More than 20 years ago, the Health Center began transforming the barren hillside above its clinic buildings from dry brush and rock-strewn land into gardens and trails. Today, these lush gardens include more than 1,000 trees, water features, artwork, spectacular ocean views and 1.5 miles of walking trails with more than two dozen information kiosks.
In 2017, the Health Center established Hā Ola Village, a Hawaiian cultural village that offers staff, community members and guests from around the world the opportunity to participate in guided walks on our trails and traditional Hawaiian cultural practices that inspire and promote wellness. Hā Ola translates to the "Breath of Life" or the "Mana" (life force) that sustains all living things. Created under the guidance of the Health Center's Elders Council and Board of Directors, Hā Ola Village's experiential and interactive cultural activities are aligned with the Health Center's mission to provide cultural training and to promote health and wellness. Email HAOLAVillage@wcchc.com for more information.
We invite you to HELE NO KE OLA | HELE NO KA IKE ("Walk for wellness, walk to learn").
Our trails are filled with beautiful trees and other plants, striking artwork, information kiosks and spectacular ocean views. The Health Center created this beautiful oasis for people in our community and beyond as a place to enjoy the beauty, peace and magic found in Hawaii's natural environment while providing a great place to get and stay fit and learn a little along the way about Hawaiian culture, our Health Center and more.Mahalo (thank you) for following our trail rules:
Trail Information and Live Webcams
There are more than a dozen trails to enjoy. Read a little about each of them below and enjoy short videos produced by the talented students at Waianae High School's Searider Productions. There are more than two dozen information kiosks along the trails and you can view them here on this page by clicking on the PDFs. Several of the trail descriptions include a link to a live webcam view to provide a virtual experience.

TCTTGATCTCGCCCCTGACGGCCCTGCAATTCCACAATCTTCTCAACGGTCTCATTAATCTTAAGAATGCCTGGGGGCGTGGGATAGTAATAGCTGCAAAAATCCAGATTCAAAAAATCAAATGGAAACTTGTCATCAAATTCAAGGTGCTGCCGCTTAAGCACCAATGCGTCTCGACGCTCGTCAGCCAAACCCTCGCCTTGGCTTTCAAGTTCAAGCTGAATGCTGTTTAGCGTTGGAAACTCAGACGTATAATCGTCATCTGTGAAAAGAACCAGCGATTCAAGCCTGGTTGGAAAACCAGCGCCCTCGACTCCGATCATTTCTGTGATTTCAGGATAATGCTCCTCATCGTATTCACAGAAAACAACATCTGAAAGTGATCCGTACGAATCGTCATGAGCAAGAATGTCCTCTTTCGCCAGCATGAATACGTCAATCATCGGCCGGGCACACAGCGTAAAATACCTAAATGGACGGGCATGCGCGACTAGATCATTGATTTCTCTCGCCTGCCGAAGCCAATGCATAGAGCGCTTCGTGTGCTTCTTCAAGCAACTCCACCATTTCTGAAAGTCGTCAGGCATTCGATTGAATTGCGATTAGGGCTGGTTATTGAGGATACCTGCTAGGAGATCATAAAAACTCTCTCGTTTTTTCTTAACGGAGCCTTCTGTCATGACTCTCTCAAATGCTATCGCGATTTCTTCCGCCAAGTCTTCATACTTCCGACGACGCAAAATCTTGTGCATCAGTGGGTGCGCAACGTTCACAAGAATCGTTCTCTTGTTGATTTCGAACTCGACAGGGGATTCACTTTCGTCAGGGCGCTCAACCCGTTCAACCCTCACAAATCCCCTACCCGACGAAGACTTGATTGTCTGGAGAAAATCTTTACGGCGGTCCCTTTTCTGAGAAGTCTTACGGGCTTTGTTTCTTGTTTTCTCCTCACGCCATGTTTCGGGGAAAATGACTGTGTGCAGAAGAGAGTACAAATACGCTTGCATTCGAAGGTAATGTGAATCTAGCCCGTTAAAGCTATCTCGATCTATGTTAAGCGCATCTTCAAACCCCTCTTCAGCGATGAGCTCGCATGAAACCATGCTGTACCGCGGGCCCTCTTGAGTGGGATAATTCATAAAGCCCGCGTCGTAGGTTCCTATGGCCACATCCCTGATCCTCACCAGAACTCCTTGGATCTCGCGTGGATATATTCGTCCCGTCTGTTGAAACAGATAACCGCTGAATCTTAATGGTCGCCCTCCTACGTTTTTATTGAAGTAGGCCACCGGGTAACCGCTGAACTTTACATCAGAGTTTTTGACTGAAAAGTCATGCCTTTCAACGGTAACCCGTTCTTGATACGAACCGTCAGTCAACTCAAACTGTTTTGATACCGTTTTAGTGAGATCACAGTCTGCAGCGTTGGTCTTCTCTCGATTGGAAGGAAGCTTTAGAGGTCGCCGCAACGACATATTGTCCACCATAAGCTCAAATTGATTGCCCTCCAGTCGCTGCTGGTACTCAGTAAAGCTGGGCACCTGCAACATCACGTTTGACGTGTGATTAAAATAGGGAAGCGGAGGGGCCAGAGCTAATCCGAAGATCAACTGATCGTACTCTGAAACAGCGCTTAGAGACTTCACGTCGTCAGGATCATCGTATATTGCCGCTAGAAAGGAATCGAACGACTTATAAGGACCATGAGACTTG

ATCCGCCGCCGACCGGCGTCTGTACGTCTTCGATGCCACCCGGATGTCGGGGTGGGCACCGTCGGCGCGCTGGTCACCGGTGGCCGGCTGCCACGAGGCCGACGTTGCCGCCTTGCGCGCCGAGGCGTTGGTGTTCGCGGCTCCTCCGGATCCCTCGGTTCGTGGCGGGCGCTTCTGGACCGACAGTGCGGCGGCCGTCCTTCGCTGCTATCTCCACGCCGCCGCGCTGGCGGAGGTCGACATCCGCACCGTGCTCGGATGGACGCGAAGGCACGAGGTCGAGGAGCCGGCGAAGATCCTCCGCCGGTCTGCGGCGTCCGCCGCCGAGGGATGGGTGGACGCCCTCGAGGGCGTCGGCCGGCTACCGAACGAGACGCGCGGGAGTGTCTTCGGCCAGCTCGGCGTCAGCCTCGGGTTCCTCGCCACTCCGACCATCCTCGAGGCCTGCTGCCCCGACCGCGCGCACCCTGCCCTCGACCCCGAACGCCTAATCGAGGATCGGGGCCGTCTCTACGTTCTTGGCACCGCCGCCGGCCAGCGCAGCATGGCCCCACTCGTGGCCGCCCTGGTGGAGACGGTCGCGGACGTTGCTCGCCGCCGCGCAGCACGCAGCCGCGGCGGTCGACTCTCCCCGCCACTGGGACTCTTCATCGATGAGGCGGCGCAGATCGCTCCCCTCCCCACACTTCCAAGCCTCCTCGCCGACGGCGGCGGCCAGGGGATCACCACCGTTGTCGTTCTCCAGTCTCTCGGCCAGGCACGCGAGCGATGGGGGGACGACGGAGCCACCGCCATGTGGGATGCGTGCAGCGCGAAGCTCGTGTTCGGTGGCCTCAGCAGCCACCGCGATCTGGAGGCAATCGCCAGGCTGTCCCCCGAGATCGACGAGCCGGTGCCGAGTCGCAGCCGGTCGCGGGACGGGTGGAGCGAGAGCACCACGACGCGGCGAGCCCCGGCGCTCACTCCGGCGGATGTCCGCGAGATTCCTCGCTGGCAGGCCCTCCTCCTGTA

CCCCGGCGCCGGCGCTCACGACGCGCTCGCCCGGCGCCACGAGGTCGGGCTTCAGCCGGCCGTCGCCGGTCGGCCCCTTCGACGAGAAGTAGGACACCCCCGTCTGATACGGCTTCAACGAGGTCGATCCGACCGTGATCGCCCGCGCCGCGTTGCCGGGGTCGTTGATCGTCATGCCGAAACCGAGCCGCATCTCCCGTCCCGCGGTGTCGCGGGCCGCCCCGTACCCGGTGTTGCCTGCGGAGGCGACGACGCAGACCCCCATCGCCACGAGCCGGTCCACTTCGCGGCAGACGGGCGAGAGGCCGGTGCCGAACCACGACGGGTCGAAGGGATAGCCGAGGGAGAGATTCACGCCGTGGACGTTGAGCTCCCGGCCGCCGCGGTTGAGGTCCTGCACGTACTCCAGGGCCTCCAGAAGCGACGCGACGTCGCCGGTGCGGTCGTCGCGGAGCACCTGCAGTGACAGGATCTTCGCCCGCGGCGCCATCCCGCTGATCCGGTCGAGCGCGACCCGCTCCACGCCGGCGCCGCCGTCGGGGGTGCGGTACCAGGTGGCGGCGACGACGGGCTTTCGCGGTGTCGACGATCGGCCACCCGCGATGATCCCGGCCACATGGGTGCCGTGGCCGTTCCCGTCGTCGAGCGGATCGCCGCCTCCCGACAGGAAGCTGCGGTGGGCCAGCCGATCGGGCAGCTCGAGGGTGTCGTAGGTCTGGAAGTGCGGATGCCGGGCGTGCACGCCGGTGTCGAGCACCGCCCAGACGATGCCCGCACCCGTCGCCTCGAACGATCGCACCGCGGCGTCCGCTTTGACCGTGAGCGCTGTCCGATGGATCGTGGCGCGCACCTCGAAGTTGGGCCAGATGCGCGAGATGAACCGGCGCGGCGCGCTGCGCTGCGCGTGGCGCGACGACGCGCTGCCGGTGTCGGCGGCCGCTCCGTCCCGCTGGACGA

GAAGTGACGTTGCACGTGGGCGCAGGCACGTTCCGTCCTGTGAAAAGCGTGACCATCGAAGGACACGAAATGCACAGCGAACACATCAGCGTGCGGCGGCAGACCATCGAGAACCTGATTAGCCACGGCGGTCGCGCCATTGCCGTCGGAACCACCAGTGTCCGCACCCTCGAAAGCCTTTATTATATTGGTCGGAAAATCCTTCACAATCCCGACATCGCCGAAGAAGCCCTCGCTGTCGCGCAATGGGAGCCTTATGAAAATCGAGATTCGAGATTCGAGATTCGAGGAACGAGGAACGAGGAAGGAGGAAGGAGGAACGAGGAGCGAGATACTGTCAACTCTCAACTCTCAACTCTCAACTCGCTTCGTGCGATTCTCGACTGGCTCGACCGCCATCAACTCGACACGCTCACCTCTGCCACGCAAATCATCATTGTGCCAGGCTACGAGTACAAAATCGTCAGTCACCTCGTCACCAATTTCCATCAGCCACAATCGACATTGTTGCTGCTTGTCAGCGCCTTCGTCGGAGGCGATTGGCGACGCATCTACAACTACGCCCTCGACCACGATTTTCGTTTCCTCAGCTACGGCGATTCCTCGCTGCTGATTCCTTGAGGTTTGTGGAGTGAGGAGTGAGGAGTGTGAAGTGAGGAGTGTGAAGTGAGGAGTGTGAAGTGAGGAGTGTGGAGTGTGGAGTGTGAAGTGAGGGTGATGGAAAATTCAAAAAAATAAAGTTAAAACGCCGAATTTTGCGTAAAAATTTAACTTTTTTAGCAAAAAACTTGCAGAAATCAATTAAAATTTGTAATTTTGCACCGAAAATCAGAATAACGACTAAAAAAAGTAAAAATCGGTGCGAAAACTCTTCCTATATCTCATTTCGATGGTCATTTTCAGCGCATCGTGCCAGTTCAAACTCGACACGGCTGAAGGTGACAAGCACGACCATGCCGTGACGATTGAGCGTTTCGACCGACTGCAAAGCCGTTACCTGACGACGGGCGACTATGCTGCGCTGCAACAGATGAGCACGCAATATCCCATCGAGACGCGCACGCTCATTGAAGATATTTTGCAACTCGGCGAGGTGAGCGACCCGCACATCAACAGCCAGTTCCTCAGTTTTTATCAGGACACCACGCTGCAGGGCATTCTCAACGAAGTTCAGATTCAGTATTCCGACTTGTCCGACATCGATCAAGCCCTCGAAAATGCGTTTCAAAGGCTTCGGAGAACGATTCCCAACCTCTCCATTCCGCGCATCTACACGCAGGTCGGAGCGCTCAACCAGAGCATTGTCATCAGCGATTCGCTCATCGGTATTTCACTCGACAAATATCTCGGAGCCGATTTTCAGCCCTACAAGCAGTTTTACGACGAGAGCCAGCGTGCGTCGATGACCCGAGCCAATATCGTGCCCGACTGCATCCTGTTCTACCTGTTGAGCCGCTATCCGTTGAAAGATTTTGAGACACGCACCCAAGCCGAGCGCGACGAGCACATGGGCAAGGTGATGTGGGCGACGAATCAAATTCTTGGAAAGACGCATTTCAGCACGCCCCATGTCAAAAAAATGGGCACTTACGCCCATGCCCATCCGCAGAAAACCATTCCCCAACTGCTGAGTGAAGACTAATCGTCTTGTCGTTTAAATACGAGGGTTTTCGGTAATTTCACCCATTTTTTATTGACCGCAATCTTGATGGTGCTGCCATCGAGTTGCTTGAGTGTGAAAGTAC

Honors our donors, founders and other special friends of the Health Center. Information kiosks share a little about our history beginning in 1972. Two gazebos along the trail house interactive digital screens where you can view a trail map and videos.
Starting at the Donor's Fountain, the Legacy Trail honors our donors, our founders nd other special friends. Information kiosks share information about our Health Center's goals through 2022 and our special plans to expand and grow as a teaching and learning center that promotes community development.
Dedicated to Princess Kawānanakoa, who provided financial support for the construction of our Agnes Cope Native Hawaiian Traditional Healing Center that can be seen from the lookout. A nearby kiosk has information on the symbolism of the structure's artwork.
Includes dozens of ulu (breadfruit) trees along with information kiosks about this amazing fruit. Test the acoustics of the Hale Ulu (formerly known as the Chanter's Hale) by speaking kind words as you stand on the breadfruit imprint on the hale floor.
Enjoy this lookout's beautiful artwork honoring ocean life and learn about how in years long past, Puu Mailiili (the small mountain that towers over the main campus) was known as an excellent fisherman's lookout.
One must be in good health to enjoy this steep trail and its beautiful view of the Waianae Coast. Beautiful artwork depicting various Aumakua are found along this trail.
Various traditional healing plants and herbs (laau) are planted along this trail. A kiosk near the trail entrance provides information about nearly two dozen laau.
Named after a rock that resembles a honu (turtle), this trail includes petroglyphs crafted by Native Hawaiian artist Kauila Clark that tell the Hawaiian creation story. Enjoy a serene waterfall and pond. Materials and labor for this trail were donated by Texas Roadhouse Restaurants.
This trail honors our Facilities Department and its extraordinary groundskeepers, gardeners, welders, carpenters, designers, artists and management team that create and maintain this beautiful oasis. Named for Rudy Guerrero, our current Facilities Department Manager.
Honors Ambrose Duropan, our lead gardener for more than a decade until he retired in early 2017. Ambrose was a master gardener who was also gifted at creating beautiful water features on the trails, so it seemed fitting to create this small pond to honor him.
Dedicated to former employee, Bob Adair, who helped us engineer our grounds. A short walk up its stepping stones will reward you with a spectacular ocean view peeking through the trees.